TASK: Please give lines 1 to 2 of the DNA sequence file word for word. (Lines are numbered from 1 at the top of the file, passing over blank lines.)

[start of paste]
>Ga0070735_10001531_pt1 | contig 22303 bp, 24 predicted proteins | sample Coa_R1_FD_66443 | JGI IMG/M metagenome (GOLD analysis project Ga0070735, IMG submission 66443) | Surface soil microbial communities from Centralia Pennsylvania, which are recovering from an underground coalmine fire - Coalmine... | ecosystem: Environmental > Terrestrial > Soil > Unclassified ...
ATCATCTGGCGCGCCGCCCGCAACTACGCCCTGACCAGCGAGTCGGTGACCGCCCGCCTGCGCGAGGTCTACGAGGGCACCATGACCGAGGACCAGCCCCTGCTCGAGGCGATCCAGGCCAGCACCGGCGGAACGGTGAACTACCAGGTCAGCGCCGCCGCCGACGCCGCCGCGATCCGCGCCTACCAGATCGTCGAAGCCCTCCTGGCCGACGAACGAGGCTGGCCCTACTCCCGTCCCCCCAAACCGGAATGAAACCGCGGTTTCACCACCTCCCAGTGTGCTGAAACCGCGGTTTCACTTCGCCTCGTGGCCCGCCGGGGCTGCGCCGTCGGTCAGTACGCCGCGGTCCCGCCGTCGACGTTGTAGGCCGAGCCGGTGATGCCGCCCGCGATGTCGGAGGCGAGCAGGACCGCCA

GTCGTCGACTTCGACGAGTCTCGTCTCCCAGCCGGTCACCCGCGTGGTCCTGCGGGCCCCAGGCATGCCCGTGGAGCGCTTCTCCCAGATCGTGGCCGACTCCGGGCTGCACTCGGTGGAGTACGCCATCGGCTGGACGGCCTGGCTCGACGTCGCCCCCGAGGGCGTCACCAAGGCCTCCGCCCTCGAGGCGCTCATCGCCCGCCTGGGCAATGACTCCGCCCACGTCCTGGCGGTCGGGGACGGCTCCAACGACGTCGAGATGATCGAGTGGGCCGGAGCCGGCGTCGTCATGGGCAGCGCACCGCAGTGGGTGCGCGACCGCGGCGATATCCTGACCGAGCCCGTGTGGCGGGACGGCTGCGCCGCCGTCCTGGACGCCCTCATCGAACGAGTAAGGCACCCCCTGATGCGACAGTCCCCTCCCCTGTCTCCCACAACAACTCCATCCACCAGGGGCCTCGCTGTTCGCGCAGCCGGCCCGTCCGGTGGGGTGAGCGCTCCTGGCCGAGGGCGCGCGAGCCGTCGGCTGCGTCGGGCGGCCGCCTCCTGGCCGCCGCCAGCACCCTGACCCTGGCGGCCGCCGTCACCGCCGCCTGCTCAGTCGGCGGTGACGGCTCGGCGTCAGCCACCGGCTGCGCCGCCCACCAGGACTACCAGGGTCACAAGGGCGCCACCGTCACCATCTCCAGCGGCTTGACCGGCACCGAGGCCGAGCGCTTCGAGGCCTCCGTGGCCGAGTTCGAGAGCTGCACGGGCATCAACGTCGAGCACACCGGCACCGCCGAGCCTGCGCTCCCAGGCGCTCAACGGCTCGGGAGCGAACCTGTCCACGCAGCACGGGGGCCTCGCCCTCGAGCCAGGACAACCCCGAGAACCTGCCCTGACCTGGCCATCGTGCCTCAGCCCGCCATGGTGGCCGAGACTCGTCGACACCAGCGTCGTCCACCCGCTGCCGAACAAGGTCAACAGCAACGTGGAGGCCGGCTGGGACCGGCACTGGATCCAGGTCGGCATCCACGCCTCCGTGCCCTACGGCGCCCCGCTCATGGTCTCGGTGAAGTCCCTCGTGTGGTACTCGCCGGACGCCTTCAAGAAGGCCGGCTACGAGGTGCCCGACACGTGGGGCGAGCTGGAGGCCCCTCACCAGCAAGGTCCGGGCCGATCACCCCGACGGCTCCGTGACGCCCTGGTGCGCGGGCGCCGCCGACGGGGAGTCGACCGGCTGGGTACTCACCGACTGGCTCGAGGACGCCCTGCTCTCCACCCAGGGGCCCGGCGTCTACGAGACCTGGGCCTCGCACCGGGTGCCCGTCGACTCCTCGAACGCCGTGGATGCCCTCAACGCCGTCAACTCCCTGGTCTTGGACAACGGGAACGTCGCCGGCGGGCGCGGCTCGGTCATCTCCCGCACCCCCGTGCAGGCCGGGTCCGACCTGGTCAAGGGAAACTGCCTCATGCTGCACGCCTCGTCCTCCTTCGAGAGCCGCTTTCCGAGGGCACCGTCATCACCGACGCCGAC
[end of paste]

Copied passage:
>Ga0070735_10001531_pt1 | contig 22303 bp, 24 predicted proteins | sample Coa_R1_FD_66443 | JGI IMG/M metagenome (GOLD analysis project Ga0070735, IMG submission 66443) | Surface soil microbial communities from Centralia Pennsylvania, which are recovering from an underground coalmine fire - Coalmine... | ecosystem: Environmental > Terrestrial > Soil > Unclassified ...
ATCATCTGGCGCGCCGCCCGCAACTACGCCCTGACCAGCGAGTCGGTGACCGCCCGCCTGCGCGAGGTCTACGAGGGCACCATGACCGAGGACCAGCCCCTGCTCGAGGCGATCCAGGCCAGCACCGGCGGAACGGTGAACTACCAGGTCAGCGCCGCCGCCGACGCCGCCGCGATCCGCGCCTACCAGATCGTCGAAGCCCTCCTGGCCGACGAACGAGGCTGGCCCTACTCCCGTCCCCCCAAACCGGAATGAAACCGCGGTTTCACCACCTCCCAGTGTGCTGAAACCGCGGTTTCACTTCGCCTCGTGGCCCGCCGGGGCTGCGCCGTCGGTCAGTACGCCGCGGTCCCGCCGTCGACGTTGTAGGCCGAGCCGGTGATGCCGCCCGCGATGTCGGAGGCGAGCAGGACCGCCA